Copycats and psychology
The fifth session represented a change of pace, as Femke van Horen, Associate Professor Marketing Department at Vrije Universiteit Amsterdam, invited the audience to complete a questionnaire on similarity in branding. This was followed by a presentation on the psychological process behind product imitation and copycats, in which Femke argued that more subtle imitations are in fact more effective copycats compared to blatant imitations: consumers are more likely to accept moderate similarity. The presentation was a development of her speech at the MARQUES Annual Conference last year.
Round table discussions
Sessions three and six were the round table discussions. In the former, Octavia Spineanu-Matei of the EU General Court and Sven Stürmann of the Second Board of Appeal provided an insight into how their forums work. The need for coherence was a theme of both speakers. Sven Stürmann pointed out that, given that there are about 30,000 Board of Appeal decisions, as well as some 3,500 from the EU General Court and CJEU and thousands more national judgments, it is not always easy to find relevant case law – though AI tools are likely to help. In the meantime, initiatives such as CP12 “Evidence in Appeal Proceedings” (which was approved in November), active case management (including using oral hearings, the Grand Board and sending cases back to the examiner) and quality management (including a coherence and consistency project) are helping to address consistency at the Boards.
Octavia Spineanu-Matei said that 301 IP cases were filed at the General Court in 2018, and consistency is a greater challenge especially with new judges being added. She also provided a helpful review of case law, identifying which issues are matters of fact (which the General Court has final jurisdiction over) and which are matters of law (which it does not).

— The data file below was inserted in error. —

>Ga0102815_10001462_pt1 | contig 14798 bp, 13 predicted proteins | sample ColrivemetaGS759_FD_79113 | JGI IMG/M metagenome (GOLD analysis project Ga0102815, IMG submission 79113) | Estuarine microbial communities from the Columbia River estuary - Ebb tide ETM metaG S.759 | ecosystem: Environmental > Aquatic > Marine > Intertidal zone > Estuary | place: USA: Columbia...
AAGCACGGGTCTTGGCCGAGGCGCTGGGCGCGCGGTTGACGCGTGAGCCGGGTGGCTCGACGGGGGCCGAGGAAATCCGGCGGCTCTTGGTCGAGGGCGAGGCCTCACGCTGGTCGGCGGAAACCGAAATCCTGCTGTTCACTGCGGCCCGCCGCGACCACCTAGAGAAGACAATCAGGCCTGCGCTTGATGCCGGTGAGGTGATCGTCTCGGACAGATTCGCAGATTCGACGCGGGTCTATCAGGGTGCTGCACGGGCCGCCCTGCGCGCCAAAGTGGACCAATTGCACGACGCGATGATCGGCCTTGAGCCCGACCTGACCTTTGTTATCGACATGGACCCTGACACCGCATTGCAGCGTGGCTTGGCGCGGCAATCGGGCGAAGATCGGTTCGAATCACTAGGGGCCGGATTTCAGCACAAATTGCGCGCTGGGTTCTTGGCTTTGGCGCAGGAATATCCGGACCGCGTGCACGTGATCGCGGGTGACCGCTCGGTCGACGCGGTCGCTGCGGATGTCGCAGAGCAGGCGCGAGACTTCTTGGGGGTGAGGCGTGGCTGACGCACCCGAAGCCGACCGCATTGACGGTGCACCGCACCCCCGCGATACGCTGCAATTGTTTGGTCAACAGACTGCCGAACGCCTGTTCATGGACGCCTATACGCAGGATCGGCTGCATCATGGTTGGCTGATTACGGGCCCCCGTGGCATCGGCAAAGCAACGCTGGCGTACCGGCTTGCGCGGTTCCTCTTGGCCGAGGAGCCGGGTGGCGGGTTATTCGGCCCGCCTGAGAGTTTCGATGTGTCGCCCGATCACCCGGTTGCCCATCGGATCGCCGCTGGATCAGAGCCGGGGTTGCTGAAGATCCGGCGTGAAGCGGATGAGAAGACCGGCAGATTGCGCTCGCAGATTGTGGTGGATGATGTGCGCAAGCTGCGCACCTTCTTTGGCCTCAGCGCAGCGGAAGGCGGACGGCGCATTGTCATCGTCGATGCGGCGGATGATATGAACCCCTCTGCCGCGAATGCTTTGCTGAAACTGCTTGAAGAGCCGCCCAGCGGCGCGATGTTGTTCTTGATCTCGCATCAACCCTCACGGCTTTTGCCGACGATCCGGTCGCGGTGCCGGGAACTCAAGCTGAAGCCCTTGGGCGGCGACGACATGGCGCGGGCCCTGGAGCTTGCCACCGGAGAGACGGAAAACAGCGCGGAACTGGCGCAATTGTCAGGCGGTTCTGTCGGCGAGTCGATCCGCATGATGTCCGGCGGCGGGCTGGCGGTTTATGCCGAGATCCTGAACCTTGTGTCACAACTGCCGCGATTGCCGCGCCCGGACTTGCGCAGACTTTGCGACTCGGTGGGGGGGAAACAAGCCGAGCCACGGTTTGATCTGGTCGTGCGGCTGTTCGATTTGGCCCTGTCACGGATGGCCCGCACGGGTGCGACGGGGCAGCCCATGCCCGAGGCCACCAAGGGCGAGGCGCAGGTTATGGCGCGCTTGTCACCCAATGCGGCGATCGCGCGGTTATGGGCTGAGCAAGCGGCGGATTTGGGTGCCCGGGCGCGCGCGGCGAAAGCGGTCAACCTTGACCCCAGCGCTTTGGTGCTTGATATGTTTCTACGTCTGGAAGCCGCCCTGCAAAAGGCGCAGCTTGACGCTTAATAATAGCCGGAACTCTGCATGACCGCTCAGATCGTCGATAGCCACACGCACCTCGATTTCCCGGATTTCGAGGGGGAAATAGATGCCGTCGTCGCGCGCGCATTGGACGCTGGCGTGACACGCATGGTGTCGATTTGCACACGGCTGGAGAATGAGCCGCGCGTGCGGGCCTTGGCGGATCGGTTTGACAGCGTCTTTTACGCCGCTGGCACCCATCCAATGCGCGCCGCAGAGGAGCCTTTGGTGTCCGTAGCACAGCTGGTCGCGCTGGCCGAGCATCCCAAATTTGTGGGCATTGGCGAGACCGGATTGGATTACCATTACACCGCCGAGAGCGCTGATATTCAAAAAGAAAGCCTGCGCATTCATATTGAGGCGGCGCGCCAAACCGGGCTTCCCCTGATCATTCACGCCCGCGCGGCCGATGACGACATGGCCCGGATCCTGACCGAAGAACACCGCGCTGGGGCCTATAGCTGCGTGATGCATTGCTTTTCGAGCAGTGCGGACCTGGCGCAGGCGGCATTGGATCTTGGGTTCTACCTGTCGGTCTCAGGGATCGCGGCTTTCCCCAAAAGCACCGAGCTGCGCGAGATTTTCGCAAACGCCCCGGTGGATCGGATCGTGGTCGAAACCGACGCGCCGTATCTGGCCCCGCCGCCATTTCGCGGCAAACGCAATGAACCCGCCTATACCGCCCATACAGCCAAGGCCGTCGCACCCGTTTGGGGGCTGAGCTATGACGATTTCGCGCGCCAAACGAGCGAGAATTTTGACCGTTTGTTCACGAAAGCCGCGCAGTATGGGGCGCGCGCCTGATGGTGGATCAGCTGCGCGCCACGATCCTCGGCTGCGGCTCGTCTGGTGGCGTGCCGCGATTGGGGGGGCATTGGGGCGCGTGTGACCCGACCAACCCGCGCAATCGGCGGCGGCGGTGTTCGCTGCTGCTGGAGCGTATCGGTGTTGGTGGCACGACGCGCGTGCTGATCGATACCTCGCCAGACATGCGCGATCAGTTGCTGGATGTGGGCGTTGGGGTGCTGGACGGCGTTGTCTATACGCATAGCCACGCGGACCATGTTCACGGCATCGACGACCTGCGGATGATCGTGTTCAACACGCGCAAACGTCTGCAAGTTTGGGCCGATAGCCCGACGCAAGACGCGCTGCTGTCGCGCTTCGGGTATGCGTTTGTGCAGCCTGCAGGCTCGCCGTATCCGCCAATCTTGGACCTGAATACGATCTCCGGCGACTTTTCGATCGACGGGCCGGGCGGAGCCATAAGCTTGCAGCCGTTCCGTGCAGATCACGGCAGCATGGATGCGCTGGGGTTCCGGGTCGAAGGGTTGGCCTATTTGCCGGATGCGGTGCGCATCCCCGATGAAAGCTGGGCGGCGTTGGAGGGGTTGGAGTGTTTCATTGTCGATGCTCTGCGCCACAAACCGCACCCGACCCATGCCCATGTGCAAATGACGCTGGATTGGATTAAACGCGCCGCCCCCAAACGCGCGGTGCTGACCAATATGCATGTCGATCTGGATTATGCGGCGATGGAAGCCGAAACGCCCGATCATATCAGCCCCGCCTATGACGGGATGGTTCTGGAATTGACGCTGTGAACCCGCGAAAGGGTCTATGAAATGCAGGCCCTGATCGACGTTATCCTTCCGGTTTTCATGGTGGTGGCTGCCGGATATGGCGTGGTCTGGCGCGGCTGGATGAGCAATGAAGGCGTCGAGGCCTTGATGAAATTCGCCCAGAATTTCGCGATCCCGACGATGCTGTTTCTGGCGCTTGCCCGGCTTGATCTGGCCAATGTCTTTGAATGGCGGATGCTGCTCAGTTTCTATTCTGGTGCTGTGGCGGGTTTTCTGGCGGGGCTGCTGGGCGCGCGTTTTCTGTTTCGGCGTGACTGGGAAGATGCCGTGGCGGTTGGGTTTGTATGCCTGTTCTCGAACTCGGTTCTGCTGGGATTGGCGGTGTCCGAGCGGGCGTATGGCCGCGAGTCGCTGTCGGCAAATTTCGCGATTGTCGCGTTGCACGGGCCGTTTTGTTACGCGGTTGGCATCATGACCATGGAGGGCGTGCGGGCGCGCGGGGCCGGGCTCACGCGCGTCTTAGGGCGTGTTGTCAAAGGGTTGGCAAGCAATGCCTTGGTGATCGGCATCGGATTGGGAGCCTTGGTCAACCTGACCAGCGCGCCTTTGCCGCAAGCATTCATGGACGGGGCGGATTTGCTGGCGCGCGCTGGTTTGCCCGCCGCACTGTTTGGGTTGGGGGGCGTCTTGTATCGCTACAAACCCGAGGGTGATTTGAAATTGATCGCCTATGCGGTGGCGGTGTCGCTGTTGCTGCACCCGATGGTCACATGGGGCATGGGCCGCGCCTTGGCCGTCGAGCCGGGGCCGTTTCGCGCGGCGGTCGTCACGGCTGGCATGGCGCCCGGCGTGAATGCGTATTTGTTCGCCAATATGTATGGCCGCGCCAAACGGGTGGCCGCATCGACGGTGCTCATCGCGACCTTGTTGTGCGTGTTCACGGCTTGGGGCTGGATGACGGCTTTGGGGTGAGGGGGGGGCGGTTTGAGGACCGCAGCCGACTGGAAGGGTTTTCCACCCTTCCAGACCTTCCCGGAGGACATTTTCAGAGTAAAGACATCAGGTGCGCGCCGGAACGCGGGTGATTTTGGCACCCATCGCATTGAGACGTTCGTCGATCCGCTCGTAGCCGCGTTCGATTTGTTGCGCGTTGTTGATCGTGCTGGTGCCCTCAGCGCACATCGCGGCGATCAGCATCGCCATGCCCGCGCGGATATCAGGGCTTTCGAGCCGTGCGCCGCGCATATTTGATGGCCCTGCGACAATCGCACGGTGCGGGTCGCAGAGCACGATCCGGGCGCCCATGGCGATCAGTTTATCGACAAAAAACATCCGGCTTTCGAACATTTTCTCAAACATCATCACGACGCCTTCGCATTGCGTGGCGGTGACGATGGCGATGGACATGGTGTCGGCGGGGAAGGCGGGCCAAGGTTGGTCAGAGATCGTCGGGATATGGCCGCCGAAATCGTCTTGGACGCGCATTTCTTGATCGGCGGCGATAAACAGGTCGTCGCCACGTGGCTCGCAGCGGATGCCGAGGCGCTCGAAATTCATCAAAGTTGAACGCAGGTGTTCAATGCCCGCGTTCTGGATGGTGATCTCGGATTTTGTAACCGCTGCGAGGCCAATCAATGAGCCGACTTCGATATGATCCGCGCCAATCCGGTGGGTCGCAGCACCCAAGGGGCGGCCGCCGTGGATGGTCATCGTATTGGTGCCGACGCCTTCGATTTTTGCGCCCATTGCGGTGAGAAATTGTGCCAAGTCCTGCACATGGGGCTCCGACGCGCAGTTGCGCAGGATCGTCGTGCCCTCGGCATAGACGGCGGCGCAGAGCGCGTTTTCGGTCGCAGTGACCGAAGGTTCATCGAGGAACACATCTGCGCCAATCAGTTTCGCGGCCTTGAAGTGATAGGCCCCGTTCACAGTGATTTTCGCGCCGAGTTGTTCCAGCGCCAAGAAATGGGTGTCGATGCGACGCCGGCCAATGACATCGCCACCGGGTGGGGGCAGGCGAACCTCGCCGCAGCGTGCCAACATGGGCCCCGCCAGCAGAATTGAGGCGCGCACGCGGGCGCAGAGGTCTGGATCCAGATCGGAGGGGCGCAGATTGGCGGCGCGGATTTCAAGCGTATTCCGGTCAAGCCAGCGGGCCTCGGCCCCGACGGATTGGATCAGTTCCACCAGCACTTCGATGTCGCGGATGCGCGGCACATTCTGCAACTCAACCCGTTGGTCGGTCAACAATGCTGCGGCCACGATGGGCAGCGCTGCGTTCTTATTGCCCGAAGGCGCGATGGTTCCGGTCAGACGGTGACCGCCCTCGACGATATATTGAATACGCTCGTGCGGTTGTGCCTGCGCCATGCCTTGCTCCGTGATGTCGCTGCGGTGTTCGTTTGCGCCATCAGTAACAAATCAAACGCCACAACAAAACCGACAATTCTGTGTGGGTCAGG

The final round table featured Judge Eleonora Viegas from Portugal, David Stone, who is a Deputy High Court Judge in England & Wales and Els Herregodts of the Court of Appeals Brussels. They took part in a Q&A on topics such as the importance of CJEU rulings, the protection of word and non-traditional trade marks, evidence including surveys and remedies (including reimbursement of costs).
The moderators of the panels were Claus Eckhartt of Bardehle Pagenberg, Carles Prat of Baker McKenzie, Philippe Péters of NautaDutilh, Shane Smyth of FRKelly and Gregor Vos of Brinkhof. Chair of the MARQUES Council Gregor Versondert opened and closed the Meeting, which was followed by networking over drinks in the hotel.
Anyone who attended the Meeting can access the presentations here (log in required).
This article is extracted from the latest issue of the HouseMARQUES newsletter. Read the newsletter in full here.
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TUESDAY, 22 JANUARY 2019
Revision of the Spanish Trade Marks Law
In the latest guest post on the implementation of the EU Trade Mark Directive, Cristina Bercial-Chaumier discusses the Royal Decree-Law 23/2018 in Spain:
The Royal Decree 23/2018 of 21 December 2018 implementing the Trade Mark Directive 2015/2436 was published at the Official State Gazette on 27 December 2018 and entered into force for its main part on 14 January 2019.